“As the temperatures warm up, and the western half of the U.S. stays quite dry, our desert-like soils will kind of expand and these drier conditions could allow coccidioides to live in new places,” Morgan Gorris, who led the GeoHealth study while at the University of California, Irvine, and is now a staff scientist at the Los Alamos National Laboratory, told NBC News last month.
According to the CDC, the fungus that causes valley fever, Coccidioides, "lives in dust and soil in some areas in the southwestern United States, Mexico, and South America," including Arizona, California, Nevada, New Mexico, Texas and Utah. It was recently discovered in south-central Washington as well.
The most common way valley fever spreads is by inhaling spores from that particular fungus in the air. Symptoms can include fever, cough and shortness of breath -- mirroring those of COVID-19 or bacterial pneumonias.
The CDC notes, however, that the effects of climate change on the fungus' spread remains unclear.
"The ways in which climate change may be affecting the number of valley fever infections, as well as the geographic range of Coccidioides, isn’t known yet, but is a subject for further research," the agency stated.
Singh noted that testing for valley fever has also dramatically changed in recent years, though climate could also play a large role in its spread.
"Because this particular fungus is found in the soil, and as you know, they've had what's going on to nearly 10 years of a drought in California now, and so I think that creates the perfect conditions where dust gets blown up... when you have very dry conditions and the potential for these dust particles to get blown up with the fungus in it, you know there's a greater chance of getting infected," he said. "And so that I think that's another major thing."
He added that more travel could also lead to a spread in infections.
"There's definitely more movement of people and that is probably adding to the the number of infections that are being described outside of the typical zones where you see these," he said.
But when it comes to a future pandemic, Singh believes fungi likely won't lead the charge.
"I don't think it is as probable and part of the reason I say that is, if you look at something like, say, the SARS virus, it spreads very quickly because it has a very high reproductive rate. It is also spread through, you know, cough, nasal secretions, oral secretions... what we call the respiratory route, and that's a very efficient way of transmitting an organism," he said. "Whereas fungi are mainly found in soil and environments and that makes them less ideal for transmission... So I think that's what makes certain pathogens more efficient at causing epidemics and pandemics and the fungi just have never quite evolved to that extent. Now, could they... like in the case of this 'zombie ant' fungus, adapt to human body temperatures? I still think there are many other hurdles to overcome."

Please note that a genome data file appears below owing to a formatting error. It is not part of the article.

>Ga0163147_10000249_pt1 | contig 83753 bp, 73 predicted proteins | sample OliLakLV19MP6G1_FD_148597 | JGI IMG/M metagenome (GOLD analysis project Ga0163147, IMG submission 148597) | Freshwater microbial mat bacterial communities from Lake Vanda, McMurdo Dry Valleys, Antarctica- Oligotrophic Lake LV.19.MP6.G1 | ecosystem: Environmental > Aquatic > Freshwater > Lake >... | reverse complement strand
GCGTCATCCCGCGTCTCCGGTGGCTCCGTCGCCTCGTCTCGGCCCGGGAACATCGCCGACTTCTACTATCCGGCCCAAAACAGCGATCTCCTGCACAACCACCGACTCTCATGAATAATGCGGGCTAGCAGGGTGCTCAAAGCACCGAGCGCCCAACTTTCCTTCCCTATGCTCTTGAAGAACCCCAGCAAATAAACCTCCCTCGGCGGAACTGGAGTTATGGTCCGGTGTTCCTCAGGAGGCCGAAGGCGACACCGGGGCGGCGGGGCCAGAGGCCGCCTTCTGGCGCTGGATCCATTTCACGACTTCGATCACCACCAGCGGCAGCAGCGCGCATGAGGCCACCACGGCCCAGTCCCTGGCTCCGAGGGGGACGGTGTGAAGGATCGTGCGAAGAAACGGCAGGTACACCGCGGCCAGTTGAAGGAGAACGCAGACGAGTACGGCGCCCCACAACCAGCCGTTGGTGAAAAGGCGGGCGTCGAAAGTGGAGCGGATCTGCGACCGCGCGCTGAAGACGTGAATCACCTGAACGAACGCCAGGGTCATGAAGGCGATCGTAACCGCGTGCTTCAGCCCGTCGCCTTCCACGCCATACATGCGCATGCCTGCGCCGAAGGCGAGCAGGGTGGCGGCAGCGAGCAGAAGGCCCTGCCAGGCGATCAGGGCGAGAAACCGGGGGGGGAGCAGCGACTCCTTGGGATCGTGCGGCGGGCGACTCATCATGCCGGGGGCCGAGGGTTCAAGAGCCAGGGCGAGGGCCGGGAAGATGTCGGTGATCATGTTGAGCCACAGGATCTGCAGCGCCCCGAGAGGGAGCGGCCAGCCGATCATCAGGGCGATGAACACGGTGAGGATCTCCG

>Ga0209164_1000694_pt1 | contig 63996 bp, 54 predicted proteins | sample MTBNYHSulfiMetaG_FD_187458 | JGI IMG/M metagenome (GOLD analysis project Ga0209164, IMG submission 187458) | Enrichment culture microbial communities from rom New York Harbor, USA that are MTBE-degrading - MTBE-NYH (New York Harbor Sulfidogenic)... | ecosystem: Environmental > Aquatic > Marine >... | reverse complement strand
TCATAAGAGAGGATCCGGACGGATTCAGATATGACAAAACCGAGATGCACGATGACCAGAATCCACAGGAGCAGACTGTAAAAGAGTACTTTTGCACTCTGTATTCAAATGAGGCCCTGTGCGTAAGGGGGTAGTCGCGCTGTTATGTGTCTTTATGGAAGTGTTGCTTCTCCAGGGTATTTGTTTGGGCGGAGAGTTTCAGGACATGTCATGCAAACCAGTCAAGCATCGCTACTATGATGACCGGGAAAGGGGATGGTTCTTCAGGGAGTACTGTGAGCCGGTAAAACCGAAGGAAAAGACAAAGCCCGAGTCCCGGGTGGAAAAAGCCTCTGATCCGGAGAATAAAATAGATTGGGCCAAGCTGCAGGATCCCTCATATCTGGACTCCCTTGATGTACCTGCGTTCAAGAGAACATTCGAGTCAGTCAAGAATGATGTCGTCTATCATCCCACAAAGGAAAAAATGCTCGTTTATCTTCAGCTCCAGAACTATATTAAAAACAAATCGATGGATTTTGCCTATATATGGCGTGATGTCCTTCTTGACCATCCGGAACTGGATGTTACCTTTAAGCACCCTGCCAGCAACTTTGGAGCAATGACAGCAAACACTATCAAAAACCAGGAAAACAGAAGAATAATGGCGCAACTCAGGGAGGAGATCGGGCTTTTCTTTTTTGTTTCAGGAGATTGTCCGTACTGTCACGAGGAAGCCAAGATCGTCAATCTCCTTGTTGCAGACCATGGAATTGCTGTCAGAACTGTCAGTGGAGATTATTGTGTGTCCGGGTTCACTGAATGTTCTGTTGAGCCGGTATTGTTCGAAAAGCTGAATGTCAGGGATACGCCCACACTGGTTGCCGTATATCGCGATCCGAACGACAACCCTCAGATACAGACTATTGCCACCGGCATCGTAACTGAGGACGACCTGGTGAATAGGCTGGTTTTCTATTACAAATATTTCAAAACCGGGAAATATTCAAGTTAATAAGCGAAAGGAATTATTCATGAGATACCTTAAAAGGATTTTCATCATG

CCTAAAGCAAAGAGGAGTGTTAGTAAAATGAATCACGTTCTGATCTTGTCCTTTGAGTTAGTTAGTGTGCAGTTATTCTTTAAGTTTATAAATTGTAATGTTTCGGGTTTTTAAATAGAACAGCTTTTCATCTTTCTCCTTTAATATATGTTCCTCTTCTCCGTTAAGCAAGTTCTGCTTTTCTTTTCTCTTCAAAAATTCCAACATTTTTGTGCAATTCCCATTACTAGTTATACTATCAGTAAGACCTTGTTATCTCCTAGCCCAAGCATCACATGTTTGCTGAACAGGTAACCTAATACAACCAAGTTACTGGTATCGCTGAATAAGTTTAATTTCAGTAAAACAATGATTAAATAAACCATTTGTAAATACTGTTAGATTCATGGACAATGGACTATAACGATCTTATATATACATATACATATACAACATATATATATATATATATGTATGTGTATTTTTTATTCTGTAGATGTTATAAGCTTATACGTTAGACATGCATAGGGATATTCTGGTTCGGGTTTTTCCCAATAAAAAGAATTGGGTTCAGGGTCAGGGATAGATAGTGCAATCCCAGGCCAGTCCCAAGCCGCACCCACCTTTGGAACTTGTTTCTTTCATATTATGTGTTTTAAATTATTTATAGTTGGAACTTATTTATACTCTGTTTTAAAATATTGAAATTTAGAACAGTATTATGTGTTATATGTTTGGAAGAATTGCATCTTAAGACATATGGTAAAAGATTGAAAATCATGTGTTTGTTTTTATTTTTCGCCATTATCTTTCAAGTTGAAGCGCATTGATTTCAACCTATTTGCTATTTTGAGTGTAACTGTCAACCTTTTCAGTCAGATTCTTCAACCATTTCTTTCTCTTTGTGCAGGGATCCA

Chicago Department of Public Health Commissioner Dr. Allison Arwady also said she doesn't have a "high concern for a major fungal pandemic," adding that "a lot of things are heightened for TV in 'The Last of Us.'"
So what is more likely to cause another pandemic?
Experts say that remains to be seen, but preparations are already underway.
As for Singh, he fears something beyond viruses and bacterial infections.
"I will be honest with you that, you know, I worry about chemicals. I truly do," he said. "So not even things that are organic, more things that might be in the environment that could, you know, poison us. And there are many things, as you know, that people have to use chemicals that have, you know, in some form or another accidentally released or in the form of bioterrorism... that's something that we're all constantly afraid of. But if I'm really honest, in terms of a pathogenic organism, I still think most of the experts in the field more worry about viruses just because of the mutability, the speed at which they can reproduce, and this incredible shrinking of the space between animals and humans, the way we are traveling around so much, and the fact that, you know, we're all living in a very dense, urbanized kind of environment right now. And I think those are the kinds of environments in which, you know, a virus is more likely to lead to the next pandemic."
"Don't get me wrong, you know, we're highly respectful of the fungus," he added. "I'm a clinical microbiologist and I see patients regularly, you know, every week I have a patient who has a fungal infection. And so we're highly respectful of the role they play in human disease. But compared to the fungus, I see a hundredfold more viral and bacterial infections. So it's relative contribution to overall morbidity is much, much less. For now, in 2023. What will happen 10 years from now? I sure hope it doesn't become a reality though."